The bike is made for someone who takes a medium frame (55-56cm). Anyone less than 5'8" and taller than 5'10" forget buying this bike.

I hope this helps. In the next few weeks I going to spring for a nice fitted carbon bike from LBS. I don't know if I'm going to keep this bike but its cheap I don't have to worry too much if it get stolen.

CCrew 07-13-09 05:18 AM


Originally Posted by mawtangent (Post 9116788)
at around 29 lbs the bike is generally considered heavy for a modern roadbike.

No generally about it. 29lbs is a porker for a road bike.

Crabster 08-02-09 12:05 PM

99 bucks at WalMart for the blue Denali. Picked one up for my 12yr old. If he decides to really get into road biking then I will take him to the LBS and fit him with an Allez. If his interests change, then I've only spent a C-note as opposed to 800 or so on a new one.

Why didn't we go used? Been scouring CL and such for the past few weeks but haven't found anything.

Mr Danw 08-11-09 02:30 PM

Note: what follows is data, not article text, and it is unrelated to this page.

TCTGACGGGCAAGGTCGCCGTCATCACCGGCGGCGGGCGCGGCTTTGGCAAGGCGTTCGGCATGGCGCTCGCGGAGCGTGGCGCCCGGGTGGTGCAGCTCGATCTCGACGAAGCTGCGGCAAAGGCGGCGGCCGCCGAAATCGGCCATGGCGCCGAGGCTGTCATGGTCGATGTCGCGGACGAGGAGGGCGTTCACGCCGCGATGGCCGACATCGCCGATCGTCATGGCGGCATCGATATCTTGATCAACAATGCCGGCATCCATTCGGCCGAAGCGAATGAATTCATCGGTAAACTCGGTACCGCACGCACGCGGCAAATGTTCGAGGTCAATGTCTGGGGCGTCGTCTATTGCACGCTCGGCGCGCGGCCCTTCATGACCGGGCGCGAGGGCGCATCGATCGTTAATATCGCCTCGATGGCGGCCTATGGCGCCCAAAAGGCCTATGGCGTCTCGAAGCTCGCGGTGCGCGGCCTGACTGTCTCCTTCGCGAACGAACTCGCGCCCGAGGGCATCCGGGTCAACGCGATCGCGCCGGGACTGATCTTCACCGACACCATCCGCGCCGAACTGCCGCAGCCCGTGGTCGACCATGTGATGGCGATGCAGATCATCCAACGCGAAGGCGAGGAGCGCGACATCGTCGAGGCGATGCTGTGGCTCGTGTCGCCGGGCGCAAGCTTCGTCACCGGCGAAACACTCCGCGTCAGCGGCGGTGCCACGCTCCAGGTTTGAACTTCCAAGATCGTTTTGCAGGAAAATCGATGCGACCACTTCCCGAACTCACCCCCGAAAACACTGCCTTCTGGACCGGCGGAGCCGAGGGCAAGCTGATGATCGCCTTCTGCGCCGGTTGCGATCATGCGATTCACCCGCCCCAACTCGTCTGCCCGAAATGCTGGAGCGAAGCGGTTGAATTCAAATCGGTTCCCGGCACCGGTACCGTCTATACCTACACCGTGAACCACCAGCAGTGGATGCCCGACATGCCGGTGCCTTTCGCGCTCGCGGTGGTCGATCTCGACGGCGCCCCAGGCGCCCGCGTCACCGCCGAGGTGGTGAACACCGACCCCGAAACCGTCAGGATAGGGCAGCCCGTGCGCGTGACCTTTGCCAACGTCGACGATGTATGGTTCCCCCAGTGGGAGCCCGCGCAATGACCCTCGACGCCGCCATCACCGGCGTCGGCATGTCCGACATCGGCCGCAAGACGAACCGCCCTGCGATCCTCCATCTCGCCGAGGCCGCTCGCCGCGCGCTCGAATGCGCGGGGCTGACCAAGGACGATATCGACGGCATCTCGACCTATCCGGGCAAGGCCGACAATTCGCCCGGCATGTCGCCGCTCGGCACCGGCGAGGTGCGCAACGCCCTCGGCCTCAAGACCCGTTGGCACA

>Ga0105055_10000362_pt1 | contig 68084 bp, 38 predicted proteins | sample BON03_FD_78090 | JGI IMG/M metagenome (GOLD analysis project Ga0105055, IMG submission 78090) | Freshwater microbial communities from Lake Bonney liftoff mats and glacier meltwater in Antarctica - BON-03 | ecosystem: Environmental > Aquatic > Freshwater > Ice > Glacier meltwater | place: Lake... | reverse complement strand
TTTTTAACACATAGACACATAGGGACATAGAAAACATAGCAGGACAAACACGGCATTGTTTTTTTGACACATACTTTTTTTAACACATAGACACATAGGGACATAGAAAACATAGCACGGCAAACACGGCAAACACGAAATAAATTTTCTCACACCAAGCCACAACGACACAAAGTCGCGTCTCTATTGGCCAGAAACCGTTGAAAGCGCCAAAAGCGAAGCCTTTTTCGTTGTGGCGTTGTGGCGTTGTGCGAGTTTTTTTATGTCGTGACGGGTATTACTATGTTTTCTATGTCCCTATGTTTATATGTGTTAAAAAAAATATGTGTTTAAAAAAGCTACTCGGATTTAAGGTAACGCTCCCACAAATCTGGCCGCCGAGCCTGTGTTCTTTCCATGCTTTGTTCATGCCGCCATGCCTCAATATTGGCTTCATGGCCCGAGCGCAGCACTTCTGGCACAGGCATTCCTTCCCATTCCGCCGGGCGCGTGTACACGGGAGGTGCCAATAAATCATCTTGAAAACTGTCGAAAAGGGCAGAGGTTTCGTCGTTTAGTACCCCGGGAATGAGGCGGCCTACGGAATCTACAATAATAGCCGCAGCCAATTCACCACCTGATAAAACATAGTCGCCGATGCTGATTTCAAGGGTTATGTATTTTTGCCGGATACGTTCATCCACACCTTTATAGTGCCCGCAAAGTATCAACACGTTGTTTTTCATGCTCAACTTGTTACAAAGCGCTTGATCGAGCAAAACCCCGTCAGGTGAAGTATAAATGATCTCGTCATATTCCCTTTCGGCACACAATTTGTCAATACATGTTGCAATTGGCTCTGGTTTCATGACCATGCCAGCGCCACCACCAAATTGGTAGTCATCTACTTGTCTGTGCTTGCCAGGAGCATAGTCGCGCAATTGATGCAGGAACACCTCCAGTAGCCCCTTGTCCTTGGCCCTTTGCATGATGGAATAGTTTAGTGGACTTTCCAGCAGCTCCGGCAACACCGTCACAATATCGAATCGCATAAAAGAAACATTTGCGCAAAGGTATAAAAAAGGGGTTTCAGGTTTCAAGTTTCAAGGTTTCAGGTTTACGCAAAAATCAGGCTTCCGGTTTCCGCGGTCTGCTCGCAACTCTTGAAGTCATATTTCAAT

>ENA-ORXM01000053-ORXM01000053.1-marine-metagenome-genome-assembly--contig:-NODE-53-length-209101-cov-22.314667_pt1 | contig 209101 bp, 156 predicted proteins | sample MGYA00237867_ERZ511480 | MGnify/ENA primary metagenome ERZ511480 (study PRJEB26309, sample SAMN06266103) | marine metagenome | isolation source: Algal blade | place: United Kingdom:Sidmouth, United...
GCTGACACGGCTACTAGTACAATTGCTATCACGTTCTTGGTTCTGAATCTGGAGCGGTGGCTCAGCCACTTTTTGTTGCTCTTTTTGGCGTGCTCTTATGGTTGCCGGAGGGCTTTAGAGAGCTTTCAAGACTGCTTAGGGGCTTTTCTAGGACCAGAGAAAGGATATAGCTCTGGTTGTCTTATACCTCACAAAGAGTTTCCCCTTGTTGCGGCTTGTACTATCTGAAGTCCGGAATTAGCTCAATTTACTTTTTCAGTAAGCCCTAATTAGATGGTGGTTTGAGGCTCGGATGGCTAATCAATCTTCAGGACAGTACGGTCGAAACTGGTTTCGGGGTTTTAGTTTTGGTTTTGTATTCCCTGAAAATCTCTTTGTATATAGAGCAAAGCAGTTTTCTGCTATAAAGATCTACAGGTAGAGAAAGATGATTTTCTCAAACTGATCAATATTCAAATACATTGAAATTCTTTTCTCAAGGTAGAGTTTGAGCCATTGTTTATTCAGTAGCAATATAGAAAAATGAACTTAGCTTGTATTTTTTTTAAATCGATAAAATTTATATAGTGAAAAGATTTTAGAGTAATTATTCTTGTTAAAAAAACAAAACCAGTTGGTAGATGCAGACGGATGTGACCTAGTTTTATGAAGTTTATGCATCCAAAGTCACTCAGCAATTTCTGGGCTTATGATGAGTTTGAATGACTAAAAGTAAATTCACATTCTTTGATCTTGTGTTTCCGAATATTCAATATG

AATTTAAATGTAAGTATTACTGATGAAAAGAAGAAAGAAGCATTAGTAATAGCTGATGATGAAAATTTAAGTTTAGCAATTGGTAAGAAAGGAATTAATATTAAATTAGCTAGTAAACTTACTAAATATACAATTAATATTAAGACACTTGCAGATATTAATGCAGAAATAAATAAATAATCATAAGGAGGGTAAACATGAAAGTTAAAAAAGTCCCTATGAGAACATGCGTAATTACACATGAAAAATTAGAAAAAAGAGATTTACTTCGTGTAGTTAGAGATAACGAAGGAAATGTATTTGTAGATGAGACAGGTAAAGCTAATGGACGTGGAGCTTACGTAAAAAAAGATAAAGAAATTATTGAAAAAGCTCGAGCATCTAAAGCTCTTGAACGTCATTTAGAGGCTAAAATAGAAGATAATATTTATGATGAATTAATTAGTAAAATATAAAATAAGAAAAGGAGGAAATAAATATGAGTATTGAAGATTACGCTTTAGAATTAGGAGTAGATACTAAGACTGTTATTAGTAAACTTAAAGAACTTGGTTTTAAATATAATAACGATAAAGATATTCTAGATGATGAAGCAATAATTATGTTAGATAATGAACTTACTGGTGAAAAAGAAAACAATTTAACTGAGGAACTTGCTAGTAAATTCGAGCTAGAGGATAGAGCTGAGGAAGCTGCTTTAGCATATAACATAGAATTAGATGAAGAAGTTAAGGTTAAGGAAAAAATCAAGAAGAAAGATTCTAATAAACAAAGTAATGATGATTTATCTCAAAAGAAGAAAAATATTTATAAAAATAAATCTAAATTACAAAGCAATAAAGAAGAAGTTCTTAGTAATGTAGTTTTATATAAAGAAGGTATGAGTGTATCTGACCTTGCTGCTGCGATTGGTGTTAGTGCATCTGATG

Ok, now some real world advice. Get the cheaper of the two. You will be riding to college. It will get stolen and you won't be out as much if you get the cheap one.

abstractform20 08-11-09 06:48 PM

buy a dual-wheeled unicycle. all the rage is paris.

zowie 08-11-09 07:03 PM

I put 1200 problem-free miles on a $300 bike-shop Schwinn hybrid used for commuting and pulling a trailer. A neighbor is now enjoying it.

I bought a Denali for my kid. He's had it for a year and hasn't broken it yet.

bengreen79 08-11-09 07:43 PM

I have a ~$160 dept store Schwinn (Pacific). So far I would estimate having about 1200 miles on it. I haven't had any major mechanical failures. That being said, there have been a couple of irritations and/or things beginning to wear out: